Why Amy Coney Barrett is the Right’s High Court Dream Pick
(Bloomberg) -- When President Donald Trump on Saturday named Amy Coney Barrett as his nominee to replace Justice Ruth Bader Ginsburg on the U.S. Supreme Court, it was among the least surprising decisions of his term.
Trump’s social conservative base had made clear that Barrett, 48, was their top choice, and putting her on the court and creating a 6-3 conservative majority is one of the best chances he has to excite those voters in the final weeks of the presidential election campaign.
The enthusiasm she inspires on the right stems largely from her very public religious faith and the assumption that she would be a sure vote to overturn or significantly weaken Roe v. Wade, the landmark 1973 decision that established the legal right to abortion for U.S. women. Those are the same reasons Barrett is unacceptable to many on the left, especially as she would be taking the seat of liberal icon Ginsburg, a strong supporter of abortion rights.
Here are few things to know about Barrett:
What’s her background?
Barrett grew up in a suburb of New Orleans and attended a Catholic girls’ high school before graduating from Rhodes college in Memphis, Tennessee, and Notre Dame Law School in South Bend, Indiana. Her lack of the Ivy League pedigree typical of Supreme Court justices was one reason Trump chose Yalie Brett Kavanaugh over her for the last vacancy on the court, according to a person familiar with the president’s thinking.
After law school, Barrett clerked for two conservative judges: Washington federal appeals court judge Laurence Silberman and the late Supreme Court Justice Antonin Scalia. She returned to Notre Dame as a professor in 2002 and taught there full-time until Trump appointed her as a judge to the federal appeals court in Chicago in 2017. She still teaches at Notre Dame part-time.
And she’s religious?
Barrett identifies as Catholic and has often spoken publicly of the importance of faith in her life. In a 2006 Notre Dame Law School commencement speech, she urged graduates to direct their legal careers towards “building the Kingdom of God.” Barrett is also a member of a small, mostly Catholic “charismatic covenant community” called People of Praise that has adopted some Pentecostal practices like prophesy and speaking in tongues.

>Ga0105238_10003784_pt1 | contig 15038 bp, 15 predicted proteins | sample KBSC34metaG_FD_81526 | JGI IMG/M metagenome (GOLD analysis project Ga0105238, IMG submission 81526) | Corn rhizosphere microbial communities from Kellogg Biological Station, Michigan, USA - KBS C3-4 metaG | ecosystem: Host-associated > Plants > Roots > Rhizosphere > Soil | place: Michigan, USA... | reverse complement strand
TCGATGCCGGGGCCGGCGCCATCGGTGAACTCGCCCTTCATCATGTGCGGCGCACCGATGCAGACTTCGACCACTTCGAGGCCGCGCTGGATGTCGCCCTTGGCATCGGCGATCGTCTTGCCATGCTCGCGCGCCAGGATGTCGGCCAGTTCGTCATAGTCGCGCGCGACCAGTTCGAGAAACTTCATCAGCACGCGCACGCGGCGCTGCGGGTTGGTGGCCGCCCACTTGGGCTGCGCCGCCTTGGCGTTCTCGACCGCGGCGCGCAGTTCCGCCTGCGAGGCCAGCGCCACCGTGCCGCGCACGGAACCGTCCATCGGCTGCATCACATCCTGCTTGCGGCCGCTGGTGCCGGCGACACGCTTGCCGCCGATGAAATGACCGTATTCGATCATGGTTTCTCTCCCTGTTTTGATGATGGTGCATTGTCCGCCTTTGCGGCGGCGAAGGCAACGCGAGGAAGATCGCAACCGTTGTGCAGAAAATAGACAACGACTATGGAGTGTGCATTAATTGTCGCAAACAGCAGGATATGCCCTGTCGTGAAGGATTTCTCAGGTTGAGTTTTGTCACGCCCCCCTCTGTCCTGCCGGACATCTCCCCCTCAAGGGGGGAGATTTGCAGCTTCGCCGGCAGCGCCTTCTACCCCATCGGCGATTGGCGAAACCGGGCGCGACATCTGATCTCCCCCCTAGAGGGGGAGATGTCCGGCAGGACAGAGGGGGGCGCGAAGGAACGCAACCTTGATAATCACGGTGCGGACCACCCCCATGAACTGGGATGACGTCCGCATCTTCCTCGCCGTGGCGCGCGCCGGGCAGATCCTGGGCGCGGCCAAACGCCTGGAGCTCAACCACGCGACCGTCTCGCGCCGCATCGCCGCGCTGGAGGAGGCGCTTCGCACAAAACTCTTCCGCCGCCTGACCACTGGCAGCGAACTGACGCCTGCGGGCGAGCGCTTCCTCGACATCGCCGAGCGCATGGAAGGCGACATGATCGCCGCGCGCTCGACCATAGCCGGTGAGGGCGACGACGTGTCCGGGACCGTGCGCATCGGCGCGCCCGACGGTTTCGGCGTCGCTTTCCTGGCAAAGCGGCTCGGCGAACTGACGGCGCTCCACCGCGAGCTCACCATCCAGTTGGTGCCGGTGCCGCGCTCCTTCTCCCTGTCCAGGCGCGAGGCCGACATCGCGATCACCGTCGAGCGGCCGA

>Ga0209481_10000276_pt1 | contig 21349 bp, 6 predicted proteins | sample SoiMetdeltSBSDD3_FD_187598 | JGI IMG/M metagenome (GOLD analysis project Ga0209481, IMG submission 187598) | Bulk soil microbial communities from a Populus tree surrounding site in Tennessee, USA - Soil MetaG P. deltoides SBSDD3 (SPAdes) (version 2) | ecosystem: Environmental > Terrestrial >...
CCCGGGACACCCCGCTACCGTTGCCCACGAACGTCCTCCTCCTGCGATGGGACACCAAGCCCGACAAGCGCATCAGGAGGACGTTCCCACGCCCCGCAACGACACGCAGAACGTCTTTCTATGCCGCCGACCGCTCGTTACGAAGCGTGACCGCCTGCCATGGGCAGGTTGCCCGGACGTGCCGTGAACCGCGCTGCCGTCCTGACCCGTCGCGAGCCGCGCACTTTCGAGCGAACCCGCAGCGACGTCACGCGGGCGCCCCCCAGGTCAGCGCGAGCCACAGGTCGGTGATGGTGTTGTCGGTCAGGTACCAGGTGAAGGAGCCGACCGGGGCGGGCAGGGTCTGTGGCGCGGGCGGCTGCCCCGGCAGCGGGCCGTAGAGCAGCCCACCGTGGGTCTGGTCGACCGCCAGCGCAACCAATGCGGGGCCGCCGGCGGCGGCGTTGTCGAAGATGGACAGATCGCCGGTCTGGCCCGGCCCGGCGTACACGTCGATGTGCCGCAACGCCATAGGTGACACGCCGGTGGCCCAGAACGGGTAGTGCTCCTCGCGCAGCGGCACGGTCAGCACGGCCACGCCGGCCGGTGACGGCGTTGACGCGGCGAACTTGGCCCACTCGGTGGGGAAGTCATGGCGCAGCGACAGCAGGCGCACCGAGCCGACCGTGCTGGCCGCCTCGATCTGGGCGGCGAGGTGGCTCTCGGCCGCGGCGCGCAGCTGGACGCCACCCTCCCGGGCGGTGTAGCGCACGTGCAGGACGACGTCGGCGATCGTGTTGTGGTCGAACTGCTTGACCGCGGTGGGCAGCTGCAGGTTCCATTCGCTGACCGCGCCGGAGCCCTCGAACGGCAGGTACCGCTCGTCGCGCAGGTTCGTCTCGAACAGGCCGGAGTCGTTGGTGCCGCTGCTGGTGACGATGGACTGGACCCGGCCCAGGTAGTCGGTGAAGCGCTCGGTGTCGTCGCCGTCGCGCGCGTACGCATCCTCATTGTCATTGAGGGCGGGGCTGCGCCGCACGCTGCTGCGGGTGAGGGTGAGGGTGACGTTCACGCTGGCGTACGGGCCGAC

Liberals have expressed concern that she will let her religious beliefs guide her judicial decisions on hot-button social issues. At Barrett’s 2017 appeals court confirmation hearing, Democratic Senator Dianne Feinstein told her that “the dogma lives loudly within you,” a remark that went on to become a rallying cry among religious conservatives.
So would Barrett vote to overturn Roe v. Wade?
It’s not 100% clear. Barrett responded to Feinstein that her personal beliefs would not affect her legal analysis. Jonathan Adler, a conservative law professor at Case Western Reserve University who is friendly with Barrett, says no one should assume she will overturn Roe v. Wade. In a 2013 speech, she expressed doubt that the decision would ever be overturned.
As an appeals court judge, however, Barrett has consistently sided with abortion opponents. And her personal beliefs on the subject are clear. She co-authored a 1998 law review article that declared abortion was “always immoral.” For religious conservatives, Barrett’s family life also offers evidence that she’s a true believer in the pro-life cause. The judge and her husband, Jesse Barrett, a federal prosecutor, have seven children, including two adopted from Haiti and a son with Down Syndrome.
Where would she stand on other cases?
Barrett has voiced skepticism about the Affordable Care Act, also known as Obamacare. In a 2017 law review article, she criticized Chief Justice John Roberts’ opinion upholding the law, arguing that he pushed the text “beyond its plausible meaning.” That’s a concern for liberals since a fresh constitutional challenge to Obamacare goes before the Supreme Court a week after the election.
She may prove unpredictable though. Barrett identifies as a textualist — a legal scholar who seeks to determine the plain meaning of legislation rather than interpreting the intentions of its authors. “To figure out what the law is, we go to the source,” she said during a 2019 panel at the conservative Federalist Society. “We identify the meaning of the text that the people ratified.” Another textualist, Trump Supreme Court appointee Neil Gorsuch, stunned social conservatives in June with a sweeping decision interpreting the text of the 1964 Civil Rights Act as protecting gay and transgender employees from workplace discrimination.
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